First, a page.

Autism, or Autism Spectrum Disorder (ASD), affects 1 in 68 children according to the CDC. While there is no cure, or medication that can cure ASD or treat the core symptoms, there are medications that can help someone living with Autism function better.
Screening and Symptoms of Autism
There is no blood test or definitive testing to determine if a child has Autism Spectrum Disorder. If a doctor or parent suspects that a child has ASD, there is a combination of developmental screening and a comprehensive diagnostic evaluation that a doctor can perform.
No single treatment plan works for every person living with autism. There are varying degrees of symptoms that affect those with autism, and there are different treatment options for toddlers and preschool children than there are for adults. A typical treatment plan consists of at least 25 hours of therapeutic activities each week. Activities are guided by highly trained therapists or teachers. There are well-defined learning objectives that focus on the areas most affected by autism which include social skills, imitation, daily living, motor skills, and communication.
In addition to the therapeutic treatments for autism, dietary changes, such as eating a gluten-free diet, are effective for some people. Successes have come from altering diet and utilizing holistic medicine as well. The Association for Science in Autism Treatment (ASAT) suggests using common sense and doing your own research before believing what is published in mainstream and social media. There is science, pseudoscience, and anti-science prevalent in ‘news’ articles published regarding autism spectrum disorder.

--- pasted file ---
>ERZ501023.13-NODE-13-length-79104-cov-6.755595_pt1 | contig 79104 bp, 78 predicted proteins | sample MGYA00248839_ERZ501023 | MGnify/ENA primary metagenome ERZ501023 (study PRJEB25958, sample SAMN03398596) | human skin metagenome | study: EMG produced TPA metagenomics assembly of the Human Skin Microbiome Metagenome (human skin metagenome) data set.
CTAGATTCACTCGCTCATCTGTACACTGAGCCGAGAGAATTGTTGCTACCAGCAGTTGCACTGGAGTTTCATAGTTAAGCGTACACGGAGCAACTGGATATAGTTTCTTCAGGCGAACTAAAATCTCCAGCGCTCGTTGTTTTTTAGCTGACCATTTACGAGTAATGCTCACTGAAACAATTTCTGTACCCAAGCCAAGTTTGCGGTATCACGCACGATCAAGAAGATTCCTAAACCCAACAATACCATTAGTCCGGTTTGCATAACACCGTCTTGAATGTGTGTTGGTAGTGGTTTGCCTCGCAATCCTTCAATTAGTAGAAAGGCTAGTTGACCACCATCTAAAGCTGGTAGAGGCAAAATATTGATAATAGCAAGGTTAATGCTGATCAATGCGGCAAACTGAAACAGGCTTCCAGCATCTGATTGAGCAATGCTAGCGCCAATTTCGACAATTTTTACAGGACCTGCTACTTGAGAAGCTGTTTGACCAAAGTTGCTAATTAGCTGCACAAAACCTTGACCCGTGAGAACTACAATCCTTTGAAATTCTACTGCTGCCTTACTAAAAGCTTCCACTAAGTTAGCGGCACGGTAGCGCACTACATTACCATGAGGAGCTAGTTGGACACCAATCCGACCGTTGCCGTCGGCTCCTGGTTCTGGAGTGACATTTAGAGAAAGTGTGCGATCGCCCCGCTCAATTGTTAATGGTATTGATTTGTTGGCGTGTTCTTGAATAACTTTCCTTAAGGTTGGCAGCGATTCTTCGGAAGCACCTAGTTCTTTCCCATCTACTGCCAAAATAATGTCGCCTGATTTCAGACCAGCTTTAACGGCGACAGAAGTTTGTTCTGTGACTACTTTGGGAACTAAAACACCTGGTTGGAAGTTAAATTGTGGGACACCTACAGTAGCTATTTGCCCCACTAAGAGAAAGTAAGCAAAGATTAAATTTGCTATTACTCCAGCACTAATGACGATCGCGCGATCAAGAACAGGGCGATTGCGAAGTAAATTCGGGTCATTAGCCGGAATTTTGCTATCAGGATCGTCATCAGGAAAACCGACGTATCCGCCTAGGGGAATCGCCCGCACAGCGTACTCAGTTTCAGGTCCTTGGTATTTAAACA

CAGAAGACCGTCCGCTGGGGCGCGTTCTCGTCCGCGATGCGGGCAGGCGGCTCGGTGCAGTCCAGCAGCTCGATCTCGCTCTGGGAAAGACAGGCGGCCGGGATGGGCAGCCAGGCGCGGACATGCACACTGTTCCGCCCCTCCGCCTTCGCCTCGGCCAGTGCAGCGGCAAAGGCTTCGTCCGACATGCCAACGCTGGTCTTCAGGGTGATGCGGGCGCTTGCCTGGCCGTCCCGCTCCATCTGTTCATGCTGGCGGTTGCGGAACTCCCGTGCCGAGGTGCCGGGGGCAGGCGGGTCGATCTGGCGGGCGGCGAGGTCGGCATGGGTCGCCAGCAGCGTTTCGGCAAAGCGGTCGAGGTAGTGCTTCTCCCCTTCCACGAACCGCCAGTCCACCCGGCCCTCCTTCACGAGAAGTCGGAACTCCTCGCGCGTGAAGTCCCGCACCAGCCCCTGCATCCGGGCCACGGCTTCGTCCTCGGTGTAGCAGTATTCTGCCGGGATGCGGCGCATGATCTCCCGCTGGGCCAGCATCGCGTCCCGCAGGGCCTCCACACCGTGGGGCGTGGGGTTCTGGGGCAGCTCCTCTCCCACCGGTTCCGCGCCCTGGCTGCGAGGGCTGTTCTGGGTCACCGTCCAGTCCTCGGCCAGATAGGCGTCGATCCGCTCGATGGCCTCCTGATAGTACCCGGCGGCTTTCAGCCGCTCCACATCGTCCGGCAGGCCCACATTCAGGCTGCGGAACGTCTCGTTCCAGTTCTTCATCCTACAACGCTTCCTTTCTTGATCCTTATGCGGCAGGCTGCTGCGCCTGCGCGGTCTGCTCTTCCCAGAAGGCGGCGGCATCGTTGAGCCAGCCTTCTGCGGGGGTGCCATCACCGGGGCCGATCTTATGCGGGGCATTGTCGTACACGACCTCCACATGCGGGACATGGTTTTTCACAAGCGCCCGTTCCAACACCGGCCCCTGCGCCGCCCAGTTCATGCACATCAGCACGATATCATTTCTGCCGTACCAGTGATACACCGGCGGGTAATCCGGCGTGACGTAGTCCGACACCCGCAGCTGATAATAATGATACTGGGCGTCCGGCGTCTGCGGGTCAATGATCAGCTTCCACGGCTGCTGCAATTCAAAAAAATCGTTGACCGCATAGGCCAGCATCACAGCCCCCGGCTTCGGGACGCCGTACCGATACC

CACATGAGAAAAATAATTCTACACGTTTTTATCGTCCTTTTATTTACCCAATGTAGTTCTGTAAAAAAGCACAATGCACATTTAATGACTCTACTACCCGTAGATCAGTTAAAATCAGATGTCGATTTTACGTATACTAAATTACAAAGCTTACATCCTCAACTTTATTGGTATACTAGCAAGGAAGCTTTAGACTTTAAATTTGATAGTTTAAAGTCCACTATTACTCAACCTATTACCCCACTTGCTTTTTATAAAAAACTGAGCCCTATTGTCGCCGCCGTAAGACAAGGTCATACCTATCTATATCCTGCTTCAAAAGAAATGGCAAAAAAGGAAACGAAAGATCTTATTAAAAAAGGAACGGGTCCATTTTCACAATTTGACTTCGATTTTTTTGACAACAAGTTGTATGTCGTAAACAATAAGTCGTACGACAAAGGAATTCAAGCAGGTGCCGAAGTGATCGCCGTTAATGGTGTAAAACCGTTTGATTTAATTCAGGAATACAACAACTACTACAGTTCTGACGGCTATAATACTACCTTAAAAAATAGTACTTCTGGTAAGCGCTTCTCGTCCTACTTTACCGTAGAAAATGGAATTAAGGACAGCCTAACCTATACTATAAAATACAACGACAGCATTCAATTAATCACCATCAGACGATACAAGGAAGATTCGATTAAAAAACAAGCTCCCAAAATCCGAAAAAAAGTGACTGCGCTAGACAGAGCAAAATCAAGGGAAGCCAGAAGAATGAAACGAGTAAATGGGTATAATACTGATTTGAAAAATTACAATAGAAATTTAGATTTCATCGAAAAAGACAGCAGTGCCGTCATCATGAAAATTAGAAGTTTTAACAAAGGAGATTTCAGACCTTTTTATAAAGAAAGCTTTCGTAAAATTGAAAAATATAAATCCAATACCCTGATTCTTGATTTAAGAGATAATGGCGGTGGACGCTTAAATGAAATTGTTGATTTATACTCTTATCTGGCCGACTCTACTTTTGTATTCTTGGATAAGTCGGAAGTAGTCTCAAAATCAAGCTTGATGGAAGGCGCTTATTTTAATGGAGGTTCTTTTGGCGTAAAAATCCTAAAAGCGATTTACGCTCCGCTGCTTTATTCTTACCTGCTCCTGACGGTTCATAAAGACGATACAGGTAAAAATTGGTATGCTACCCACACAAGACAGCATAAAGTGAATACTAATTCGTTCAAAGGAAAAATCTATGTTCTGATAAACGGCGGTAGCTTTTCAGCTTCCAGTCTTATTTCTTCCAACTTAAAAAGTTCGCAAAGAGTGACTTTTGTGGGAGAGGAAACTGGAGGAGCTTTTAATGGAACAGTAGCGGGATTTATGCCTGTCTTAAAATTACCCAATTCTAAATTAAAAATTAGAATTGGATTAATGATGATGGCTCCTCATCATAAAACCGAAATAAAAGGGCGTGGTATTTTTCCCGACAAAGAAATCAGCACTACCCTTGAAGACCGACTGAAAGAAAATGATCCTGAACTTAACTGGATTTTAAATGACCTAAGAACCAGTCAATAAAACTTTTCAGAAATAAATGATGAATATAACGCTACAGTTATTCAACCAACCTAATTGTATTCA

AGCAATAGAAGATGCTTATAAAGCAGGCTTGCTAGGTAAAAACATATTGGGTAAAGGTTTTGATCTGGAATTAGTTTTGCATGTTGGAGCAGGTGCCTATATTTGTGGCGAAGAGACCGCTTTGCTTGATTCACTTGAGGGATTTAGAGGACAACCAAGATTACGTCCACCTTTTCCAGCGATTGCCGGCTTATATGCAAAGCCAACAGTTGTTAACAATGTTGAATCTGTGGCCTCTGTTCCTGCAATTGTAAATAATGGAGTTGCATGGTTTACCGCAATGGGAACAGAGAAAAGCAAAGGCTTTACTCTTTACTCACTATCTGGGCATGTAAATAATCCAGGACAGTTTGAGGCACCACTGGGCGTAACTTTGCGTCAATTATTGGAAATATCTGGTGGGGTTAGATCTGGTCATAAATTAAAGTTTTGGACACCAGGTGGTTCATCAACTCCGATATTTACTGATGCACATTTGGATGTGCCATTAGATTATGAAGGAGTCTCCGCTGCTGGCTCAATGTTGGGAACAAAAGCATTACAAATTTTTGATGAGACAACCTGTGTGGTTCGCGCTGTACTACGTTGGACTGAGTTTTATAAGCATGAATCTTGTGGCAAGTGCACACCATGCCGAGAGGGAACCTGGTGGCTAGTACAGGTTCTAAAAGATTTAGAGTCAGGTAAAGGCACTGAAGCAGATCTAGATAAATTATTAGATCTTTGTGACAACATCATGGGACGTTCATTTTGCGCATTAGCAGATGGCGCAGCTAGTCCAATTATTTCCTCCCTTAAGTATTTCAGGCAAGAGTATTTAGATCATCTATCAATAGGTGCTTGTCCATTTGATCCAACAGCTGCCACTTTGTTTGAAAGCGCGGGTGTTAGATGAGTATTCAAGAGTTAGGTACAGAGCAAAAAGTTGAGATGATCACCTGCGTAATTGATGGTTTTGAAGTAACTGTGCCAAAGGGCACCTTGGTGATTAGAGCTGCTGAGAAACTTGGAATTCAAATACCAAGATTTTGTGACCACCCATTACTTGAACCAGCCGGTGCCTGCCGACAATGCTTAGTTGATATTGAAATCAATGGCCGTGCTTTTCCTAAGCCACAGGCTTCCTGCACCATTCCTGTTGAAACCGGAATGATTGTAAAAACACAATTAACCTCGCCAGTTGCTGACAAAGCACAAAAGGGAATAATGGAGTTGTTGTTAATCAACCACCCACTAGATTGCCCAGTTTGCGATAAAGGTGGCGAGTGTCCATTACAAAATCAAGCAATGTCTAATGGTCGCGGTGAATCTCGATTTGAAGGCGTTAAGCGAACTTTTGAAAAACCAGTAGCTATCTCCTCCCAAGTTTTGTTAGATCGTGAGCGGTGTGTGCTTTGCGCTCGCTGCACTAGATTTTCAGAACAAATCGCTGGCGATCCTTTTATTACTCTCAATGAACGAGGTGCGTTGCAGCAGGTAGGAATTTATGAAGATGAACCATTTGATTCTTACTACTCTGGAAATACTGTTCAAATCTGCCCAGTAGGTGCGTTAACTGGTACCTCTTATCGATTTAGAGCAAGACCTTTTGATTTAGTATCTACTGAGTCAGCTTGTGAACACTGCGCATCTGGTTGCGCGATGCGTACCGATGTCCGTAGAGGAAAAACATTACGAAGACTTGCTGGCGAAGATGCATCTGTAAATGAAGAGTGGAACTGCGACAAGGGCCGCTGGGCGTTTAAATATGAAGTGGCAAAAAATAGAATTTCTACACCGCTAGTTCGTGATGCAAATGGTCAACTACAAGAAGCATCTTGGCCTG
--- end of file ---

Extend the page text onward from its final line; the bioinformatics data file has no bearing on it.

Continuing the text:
Medication is used for people with autism spectrum disorder to manage some of the behaviors that are associated with the disease. Since aggression, depression, anxiety, and the ability to hold eye contact are common, SSRIs are prescribed for many. Stimulants are sometimes prescribed to assist in people with hyperactive tendencies. Persons with autism that have frequent seizures are prescribed anti-convulsants.
Early intervention is an important factor in the development of a child with Autism. Ideally, if a child is diagnosed before the age of 3, early intervention therapists and doctors can help them to learn important skills that will aid in their development. In recent decades, autistic children and adults were placed in institutions. We have come a long way from those days.
There are many people who remain undiagnosed with autism spectrum disorder. The focus of research is not only to determine the cause and possible cure for autism but to help gain insight into the process that diagnoses people with the disease. The CDC uses a tracking system and conducts National Health Interview Surveys to provide data on the health of children in the United States. Recent results show that the surveys and system missed 12 out of 177 children with ASD, attesting that some children with autism are not being counted.
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There is no cure for autism spectrum disorder, but with the right therapeutic care and medication to manage symptoms, a more functional lifestyle is possible. There have been cases where children and adults have moved off the spectrum with the right combination of treatments.